Wednesday, June 27, 2012

Home Economics

I admit - the idea of doing home economics when you're a homeschooler sounds, to me, a bit funny. Don't we live home economics? One might think so, but as I reflect upon what I wish to impart to my children I realize that I don't often teach them as much as I'd like in this area. My girls do all do their own laundry, and they do know how to cook or bake a few things (some better than others).  I sew and as such I've taught them the very basics of using a sewing machine, etc.  But in reality, it's usually easier for me to plan and make meals, do the bulk of the cleaning (though they definitely have chores!), make shopping lists, etc.  I think writing down some goals for the year will be helpful in ensuring that I do teach them what it takes to run a household because as we all know, there is far more to it than making brownies (I'm not saying brownies aren't important).  There is such a steep learning curve when you become the adult and the one (or one of two) responsible for "getting it all done."  I'd like to help my girls feel more prepared when they get there.  

Here is my preliminary list - I will be adding to it over the next few weeks and I cherish input!  And if you "do" home economics I would love to hear about how you organize the subject.  Once I figure out what my goals are, I'm going to break it down into a weekly checklist and further subdivide by age as my youngest and oldest have different ability levels.  I know myself, and if I don't have a checklist it probably won't get done!
  • Learn to devise daily/weekly cleaning schedule and plans for household cleanliness
  • Learn to really clean showers, tile, sinks, etc. (as opposed to their current "wipe it with a cloth" approach)
  • Learn meal-planning
  • Create grocery lists based on meal plans
  • Cook an entire meal, all courses
  • Understand basic clothing repair & demonstrate knowledge
  • Follow a simple pattern (clothing) and sew article with little help
  • Begin to learn household budgeting 
  • Learn about seasonal cleaning and help create a schedule
  • Learn about the importance of keeping clutter to a minimum - not just the stuff in plain sight but hidden clutter as well (closets, basements, garage, etc)
Oh - and if you have any great books, articles, etc., that you've used - either as part of homeschooling or just in general to run a household - I'd love to hear about them. 

Tuesday, June 26, 2012

Thoughts on Planning

Now that we've had a few weeks off, I've reached a point where I'm willing to think about planning for next year.  We used MBtP for the past two years, and while I am happy with it I'm not sure that I want to use it again next year.  I may just be a person that needs change every few years. Or it may be that new things come along and catch my eye. Or a combination of both.  I'm not sure why, but I feel ready for a change.  At least for my oldest daughter.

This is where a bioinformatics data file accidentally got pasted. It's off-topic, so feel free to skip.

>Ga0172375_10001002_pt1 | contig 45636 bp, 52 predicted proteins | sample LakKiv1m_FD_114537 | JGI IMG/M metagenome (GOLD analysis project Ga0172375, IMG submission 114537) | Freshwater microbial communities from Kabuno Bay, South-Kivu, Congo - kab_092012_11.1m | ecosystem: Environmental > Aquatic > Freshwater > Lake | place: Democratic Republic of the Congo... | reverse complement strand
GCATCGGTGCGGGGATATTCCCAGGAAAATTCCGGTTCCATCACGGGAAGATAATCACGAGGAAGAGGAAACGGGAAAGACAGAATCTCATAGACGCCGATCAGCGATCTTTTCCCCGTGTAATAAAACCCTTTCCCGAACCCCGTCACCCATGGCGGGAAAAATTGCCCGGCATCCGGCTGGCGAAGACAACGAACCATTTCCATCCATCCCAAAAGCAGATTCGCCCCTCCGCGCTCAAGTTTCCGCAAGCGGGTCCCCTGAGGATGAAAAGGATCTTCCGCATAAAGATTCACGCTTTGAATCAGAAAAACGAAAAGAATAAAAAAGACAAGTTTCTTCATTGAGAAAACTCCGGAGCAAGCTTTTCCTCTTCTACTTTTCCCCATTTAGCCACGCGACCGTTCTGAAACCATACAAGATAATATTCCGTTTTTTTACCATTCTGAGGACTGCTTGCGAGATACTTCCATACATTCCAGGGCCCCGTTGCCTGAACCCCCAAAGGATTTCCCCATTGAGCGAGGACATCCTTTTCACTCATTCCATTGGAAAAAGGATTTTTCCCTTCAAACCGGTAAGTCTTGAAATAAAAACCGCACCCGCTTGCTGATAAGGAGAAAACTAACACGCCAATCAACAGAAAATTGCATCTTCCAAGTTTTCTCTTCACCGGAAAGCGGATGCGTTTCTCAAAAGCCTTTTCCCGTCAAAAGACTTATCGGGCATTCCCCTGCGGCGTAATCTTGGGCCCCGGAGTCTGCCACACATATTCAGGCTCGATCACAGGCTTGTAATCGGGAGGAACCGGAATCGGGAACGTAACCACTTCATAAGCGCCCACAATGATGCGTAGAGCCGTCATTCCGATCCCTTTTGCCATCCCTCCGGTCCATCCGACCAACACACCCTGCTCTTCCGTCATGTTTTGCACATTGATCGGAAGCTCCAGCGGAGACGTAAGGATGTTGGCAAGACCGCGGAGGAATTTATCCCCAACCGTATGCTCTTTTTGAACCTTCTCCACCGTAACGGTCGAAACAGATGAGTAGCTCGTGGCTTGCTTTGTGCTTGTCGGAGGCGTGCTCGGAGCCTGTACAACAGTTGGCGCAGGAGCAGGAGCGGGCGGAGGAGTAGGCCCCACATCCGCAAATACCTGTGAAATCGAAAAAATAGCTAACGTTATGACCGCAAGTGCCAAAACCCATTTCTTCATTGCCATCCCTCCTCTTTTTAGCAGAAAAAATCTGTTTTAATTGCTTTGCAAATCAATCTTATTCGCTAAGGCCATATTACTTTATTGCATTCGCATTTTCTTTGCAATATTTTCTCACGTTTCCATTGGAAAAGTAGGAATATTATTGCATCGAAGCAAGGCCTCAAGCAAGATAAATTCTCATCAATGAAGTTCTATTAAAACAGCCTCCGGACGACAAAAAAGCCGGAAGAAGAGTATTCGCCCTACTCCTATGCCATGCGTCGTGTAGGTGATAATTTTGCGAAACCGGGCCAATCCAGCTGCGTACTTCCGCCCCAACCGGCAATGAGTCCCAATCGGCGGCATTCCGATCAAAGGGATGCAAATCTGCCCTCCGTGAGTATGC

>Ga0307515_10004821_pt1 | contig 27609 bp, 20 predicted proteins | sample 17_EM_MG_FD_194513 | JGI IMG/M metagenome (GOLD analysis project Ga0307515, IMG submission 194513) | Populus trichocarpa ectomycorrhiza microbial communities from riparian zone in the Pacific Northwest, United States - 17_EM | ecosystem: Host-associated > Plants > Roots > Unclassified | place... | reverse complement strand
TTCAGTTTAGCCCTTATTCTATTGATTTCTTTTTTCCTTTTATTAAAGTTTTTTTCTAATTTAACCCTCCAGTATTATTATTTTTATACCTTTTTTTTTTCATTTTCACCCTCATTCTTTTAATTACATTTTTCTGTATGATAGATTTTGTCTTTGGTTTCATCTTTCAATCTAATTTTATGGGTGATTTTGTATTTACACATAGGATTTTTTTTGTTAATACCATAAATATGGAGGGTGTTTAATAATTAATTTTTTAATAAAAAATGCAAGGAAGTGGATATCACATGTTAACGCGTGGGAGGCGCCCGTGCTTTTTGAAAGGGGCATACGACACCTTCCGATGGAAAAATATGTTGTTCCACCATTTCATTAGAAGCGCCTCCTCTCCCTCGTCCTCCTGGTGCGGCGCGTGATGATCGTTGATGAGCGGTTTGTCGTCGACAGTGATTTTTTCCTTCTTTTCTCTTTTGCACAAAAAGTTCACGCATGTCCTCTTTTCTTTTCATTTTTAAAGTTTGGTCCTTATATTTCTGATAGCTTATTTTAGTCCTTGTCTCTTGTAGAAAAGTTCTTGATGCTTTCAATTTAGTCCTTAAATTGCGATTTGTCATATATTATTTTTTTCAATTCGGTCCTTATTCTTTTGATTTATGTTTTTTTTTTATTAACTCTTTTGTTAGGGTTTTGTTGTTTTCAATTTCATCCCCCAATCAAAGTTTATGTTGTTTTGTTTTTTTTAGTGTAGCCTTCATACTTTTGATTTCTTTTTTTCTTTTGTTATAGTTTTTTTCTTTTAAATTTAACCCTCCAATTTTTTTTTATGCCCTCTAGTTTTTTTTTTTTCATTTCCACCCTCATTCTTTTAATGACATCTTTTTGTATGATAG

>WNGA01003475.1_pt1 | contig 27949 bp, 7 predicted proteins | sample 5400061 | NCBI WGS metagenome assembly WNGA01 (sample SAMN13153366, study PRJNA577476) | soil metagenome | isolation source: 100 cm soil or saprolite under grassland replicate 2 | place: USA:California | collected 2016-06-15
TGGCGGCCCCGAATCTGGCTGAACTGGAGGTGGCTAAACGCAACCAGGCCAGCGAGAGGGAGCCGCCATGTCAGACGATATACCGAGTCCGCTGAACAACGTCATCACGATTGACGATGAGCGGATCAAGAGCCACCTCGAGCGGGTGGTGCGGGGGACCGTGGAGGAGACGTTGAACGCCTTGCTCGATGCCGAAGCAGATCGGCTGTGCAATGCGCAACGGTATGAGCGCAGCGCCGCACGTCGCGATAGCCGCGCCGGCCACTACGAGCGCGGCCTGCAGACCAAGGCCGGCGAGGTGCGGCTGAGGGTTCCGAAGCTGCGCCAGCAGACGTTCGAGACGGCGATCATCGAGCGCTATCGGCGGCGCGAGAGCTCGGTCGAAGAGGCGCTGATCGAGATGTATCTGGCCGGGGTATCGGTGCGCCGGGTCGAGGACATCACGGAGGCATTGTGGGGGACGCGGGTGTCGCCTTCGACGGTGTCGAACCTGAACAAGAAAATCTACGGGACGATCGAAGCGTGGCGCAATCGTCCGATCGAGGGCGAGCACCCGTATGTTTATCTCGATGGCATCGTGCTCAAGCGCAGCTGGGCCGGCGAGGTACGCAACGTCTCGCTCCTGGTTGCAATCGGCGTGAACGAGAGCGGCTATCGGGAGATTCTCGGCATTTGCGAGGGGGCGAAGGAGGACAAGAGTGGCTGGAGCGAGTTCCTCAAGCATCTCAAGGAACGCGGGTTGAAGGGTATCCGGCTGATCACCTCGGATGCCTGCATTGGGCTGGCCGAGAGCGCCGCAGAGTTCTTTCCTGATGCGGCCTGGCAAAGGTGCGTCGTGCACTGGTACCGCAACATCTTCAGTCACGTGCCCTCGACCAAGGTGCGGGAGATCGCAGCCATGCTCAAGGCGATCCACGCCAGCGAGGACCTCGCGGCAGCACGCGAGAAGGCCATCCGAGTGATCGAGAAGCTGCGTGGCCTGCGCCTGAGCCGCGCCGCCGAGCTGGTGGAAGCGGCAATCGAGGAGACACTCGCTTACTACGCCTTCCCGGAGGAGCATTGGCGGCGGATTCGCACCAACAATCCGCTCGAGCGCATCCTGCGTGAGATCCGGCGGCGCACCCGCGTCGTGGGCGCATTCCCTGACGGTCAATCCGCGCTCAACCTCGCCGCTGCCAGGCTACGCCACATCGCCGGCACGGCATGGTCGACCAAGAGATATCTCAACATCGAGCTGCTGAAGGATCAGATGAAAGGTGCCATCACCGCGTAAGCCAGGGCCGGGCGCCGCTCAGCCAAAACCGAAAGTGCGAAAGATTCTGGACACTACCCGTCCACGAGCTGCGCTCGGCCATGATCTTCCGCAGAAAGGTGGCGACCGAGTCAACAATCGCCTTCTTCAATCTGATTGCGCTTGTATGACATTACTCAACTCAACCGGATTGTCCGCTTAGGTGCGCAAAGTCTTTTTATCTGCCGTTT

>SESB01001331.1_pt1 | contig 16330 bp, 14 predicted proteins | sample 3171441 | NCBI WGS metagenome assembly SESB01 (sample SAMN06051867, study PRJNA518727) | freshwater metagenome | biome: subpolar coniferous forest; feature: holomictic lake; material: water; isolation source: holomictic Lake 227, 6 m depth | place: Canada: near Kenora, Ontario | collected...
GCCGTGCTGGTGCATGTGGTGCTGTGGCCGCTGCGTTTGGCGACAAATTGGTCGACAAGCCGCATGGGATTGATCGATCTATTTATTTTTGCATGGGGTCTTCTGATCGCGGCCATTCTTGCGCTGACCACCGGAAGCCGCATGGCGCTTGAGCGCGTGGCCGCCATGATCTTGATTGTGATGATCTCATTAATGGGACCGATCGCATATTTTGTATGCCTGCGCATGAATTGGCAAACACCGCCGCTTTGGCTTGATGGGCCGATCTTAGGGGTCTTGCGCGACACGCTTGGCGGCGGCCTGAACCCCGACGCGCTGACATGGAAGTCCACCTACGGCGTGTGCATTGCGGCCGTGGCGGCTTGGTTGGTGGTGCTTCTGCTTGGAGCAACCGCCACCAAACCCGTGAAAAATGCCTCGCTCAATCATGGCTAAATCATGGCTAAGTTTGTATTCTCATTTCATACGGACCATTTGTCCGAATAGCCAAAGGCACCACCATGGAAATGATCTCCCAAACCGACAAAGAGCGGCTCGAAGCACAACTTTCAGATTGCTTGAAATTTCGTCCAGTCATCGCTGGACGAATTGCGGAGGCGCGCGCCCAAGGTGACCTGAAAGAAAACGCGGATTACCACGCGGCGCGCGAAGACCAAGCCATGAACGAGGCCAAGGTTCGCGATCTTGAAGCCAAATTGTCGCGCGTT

I started searching online and have seen some interesting things, but nothing that grabs me and shouts, "This is it!! Use me! Use me!"  What I should do is start reading planning threads (I have read a few) ... but typically this overwhelms me until I'm ready to spend several hours pouring over websites, etc.  I'll get there. 

At least I no longer carry that feeling of trying to find "the best" way to do things. When I first started out I was convinced that there had to be a "best" way to approach homeschooling, and, of course, depending on who you talk to you get a different "best."  Talk to unschoolers, and unschooling is the best way to homeschool. Talk to Classical homeschoolers, and that is the only way to educate your child. Talk to Charlotte Mason followers, and ditto. I always found talking to relaxed, eclectic homeschoolers left me feeling more calm and at ease than before the conversation, so I believed that to be my style (though I would say that I love the Classical idea of chronological history).  It probably is in that I've used an eclectic mix, although "relaxed" is a word that I'm not sure applies to how I approach anything - I am more of a "do or die" sort.  Though I am relaxed in the sense that I don't worry about covering everything (this is impossible), I'll use what is a good fit and/or free/cheap (this is smart), and I don't get stressed (anymore) over the idea of homeschooling and making choices (though actually creating my annual plan does create some level of stress). 

So while I'm not sure what next year will bring, I feel relatively calm as I think about the planning process. I'm excited about many of the extracurricular opportunities my kids will have, both new activities and tried-and-true oldies.  I'm certain the year will fall into place and that no matter the approach or materials, they will learn and grow.